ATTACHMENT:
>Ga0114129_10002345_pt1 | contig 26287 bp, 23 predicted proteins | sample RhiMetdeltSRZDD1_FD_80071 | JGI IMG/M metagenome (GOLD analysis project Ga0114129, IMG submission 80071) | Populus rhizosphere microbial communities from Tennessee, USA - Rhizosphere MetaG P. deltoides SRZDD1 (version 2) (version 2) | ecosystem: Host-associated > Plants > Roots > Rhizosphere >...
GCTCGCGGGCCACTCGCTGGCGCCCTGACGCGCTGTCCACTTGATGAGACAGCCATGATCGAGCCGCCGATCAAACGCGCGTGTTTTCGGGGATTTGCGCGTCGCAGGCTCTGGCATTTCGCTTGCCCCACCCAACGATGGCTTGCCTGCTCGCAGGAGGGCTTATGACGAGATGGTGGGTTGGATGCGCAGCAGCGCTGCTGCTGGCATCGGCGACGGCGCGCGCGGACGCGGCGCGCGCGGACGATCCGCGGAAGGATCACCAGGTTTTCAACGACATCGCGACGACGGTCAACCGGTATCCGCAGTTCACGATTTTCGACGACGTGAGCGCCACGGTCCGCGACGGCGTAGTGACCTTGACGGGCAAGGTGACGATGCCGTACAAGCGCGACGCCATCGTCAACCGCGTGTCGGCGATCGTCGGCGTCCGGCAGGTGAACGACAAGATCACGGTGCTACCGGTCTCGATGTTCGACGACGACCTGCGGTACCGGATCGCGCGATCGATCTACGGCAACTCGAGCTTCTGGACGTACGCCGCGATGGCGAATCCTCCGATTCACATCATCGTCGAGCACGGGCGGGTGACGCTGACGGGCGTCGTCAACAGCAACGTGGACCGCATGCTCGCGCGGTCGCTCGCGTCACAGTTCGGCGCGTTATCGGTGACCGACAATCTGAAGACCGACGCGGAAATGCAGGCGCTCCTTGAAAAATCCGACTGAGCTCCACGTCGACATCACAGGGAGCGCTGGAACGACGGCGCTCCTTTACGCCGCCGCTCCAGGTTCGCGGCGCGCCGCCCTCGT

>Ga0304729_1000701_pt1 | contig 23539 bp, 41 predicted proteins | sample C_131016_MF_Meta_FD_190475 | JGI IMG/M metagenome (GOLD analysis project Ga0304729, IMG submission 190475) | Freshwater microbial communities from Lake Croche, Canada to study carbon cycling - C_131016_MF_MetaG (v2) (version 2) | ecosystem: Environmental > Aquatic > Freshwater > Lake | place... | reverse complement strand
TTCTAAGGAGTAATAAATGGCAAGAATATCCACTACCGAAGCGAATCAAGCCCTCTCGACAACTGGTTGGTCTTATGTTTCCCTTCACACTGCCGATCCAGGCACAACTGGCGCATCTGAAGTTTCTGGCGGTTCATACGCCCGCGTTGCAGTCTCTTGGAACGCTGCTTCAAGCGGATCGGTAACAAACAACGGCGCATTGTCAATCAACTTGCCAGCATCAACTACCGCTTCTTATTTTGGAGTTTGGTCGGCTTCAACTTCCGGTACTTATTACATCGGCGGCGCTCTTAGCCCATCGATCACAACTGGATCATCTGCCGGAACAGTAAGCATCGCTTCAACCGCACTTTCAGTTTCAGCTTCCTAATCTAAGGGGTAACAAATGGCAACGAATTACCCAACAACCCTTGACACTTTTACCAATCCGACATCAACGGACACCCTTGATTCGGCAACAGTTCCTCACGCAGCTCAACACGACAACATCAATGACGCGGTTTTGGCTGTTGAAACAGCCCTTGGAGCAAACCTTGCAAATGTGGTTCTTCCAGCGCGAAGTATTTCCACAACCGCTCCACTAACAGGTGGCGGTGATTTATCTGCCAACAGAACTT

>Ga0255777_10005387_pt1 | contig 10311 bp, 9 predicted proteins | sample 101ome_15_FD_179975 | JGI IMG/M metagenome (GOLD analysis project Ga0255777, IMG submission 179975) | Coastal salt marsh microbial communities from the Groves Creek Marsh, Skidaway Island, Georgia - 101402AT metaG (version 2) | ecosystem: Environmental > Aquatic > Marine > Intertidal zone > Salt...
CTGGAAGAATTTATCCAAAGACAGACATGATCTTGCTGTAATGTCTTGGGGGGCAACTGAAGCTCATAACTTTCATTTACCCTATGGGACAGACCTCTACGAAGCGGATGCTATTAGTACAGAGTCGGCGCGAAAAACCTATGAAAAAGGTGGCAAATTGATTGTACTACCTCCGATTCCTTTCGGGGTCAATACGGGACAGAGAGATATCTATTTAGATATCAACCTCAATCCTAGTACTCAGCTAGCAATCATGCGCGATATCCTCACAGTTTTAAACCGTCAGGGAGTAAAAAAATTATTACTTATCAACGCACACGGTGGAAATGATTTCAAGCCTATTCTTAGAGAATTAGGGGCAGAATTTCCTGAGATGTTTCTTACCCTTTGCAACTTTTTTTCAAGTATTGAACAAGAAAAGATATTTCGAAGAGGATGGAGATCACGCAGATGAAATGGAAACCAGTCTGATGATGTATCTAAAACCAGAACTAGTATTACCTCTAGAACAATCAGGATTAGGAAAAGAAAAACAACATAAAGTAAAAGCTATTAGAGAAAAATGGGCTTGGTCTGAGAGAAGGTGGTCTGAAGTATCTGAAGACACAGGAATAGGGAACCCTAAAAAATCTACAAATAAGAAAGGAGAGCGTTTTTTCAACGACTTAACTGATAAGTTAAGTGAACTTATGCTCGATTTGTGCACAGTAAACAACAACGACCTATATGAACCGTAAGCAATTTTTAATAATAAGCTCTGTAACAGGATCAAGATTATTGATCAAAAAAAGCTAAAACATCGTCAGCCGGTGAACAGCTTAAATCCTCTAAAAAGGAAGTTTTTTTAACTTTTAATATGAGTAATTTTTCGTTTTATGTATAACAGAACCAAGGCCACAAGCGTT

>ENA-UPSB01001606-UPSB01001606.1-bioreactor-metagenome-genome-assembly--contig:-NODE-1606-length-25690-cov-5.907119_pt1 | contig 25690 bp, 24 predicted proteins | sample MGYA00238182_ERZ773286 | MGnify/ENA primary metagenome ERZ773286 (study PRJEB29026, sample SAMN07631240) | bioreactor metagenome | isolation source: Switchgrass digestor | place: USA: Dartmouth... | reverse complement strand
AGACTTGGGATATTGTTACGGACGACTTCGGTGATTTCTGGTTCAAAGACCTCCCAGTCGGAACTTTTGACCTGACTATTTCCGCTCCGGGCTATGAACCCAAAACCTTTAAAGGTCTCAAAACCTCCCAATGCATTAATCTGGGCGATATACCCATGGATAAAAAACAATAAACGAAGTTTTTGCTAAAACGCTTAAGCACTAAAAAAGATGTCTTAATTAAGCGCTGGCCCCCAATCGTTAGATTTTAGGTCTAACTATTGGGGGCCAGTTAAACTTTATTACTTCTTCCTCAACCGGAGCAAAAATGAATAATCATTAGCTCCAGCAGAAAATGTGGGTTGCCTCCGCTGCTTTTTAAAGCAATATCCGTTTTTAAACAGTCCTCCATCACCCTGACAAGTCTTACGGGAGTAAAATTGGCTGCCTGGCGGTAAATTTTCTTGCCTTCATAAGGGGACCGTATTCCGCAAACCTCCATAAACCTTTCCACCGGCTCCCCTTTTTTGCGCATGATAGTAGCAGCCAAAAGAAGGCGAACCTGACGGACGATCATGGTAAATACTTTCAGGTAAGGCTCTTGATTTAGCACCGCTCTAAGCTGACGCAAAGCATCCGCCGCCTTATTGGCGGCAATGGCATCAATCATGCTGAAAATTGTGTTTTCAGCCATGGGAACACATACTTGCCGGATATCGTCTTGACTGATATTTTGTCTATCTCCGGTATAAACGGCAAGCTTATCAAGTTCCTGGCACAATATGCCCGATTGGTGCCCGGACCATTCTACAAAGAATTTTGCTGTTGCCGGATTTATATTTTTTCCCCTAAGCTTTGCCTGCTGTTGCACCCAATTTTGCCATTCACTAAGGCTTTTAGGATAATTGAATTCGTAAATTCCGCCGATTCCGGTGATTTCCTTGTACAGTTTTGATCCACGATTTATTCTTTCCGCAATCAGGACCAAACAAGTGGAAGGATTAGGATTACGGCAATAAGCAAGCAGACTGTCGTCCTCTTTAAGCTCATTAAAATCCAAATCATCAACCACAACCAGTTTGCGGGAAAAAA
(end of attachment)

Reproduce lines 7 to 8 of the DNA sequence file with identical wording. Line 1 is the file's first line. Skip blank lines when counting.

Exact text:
>ENA-UPSB01001606-UPSB01001606.1-bioreactor-metagenome-genome-assembly--contig:-NODE-1606-length-25690-cov-5.907119_pt1 | contig 25690 bp, 24 predicted proteins | sample MGYA00238182_ERZ773286 | MGnify/ENA primary metagenome ERZ773286 (study PRJEB29026, sample SAMN07631240) | bioreactor metagenome | isolation source: Switchgrass digestor | place: USA: Dartmouth... | reverse complement strand
AGACTTGGGATATTGTTACGGACGACTTCGGTGATTTCTGGTTCAAAGACCTCCCAGTCGGAACTTTTGACCTGACTATTTCCGCTCCGGGCTATGAACCCAAAACCTTTAAAGGTCTCAAAACCTCCCAATGCATTAATCTGGGCGATATACCCATGGATAAAAAACAATAAACGAAGTTTTTGCTAAAACGCTTAAGCACTAAAAAAGATGTCTTAATTAAGCGCTGGCCCCCAATCGTTAGATTTTAGGTCTAACTATTGGGGGCCAGTTAAACTTTATTACTTCTTCCTCAACCGGAGCAAAAATGAATAATCATTAGCTCCAGCAGAAAATGTGGGTTGCCTCCGCTGCTTTTTAAAGCAATATCCGTTTTTAAACAGTCCTCCATCACCCTGACAAGTCTTACGGGAGTAAAATTGGCTGCCTGGCGGTAAATTTTCTTGCCTTCATAAGGGGACCGTATTCCGCAAACCTCCATAAACCTTTCCACCGGCTCCCCTTTTTTGCGCATGATAGTAGCAGCCAAAAGAAGGCGAACCTGACGGACGATCATGGTAAATACTTTCAGGTAAGGCTCTTGATTTAGCACCGCTCTAAGCTGACGCAAAGCATCCGCCGCCTTATTGGCGGCAATGGCATCAATCATGCTGAAAATTGTGTTTTCAGCCATGGGAACACATACTTGCCGGATATCGTCTTGACTGATATTTTGTCTATCTCCGGTATAAACGGCAAGCTTATCAAGTTCCTGGCACAATATGCCCGATTGGTGCCCGGACCATTCTACAAAGAATTTTGCTGTTGCCGGATTTATATTTTTTCCCCTAAGCTTTGCCTGCTGTTGCACCCAATTTTGCCATTCACTAAGGCTTTTAGGATAATTGAATTCGTAAATTCCGCCGATTCCGGTGATTTCCTTGTACAGTTTTGATCCACGATTTATTCTTTCCGCAATCAGGACCAAACAAGTGGAAGGATTAGGATTACGGCAATAAGCAAGCAGACTGTCGTCCTCTTTAAGCTCATTAAAATCCAAATCATCAACCACAACCAGTTTGCGGGAAAAAA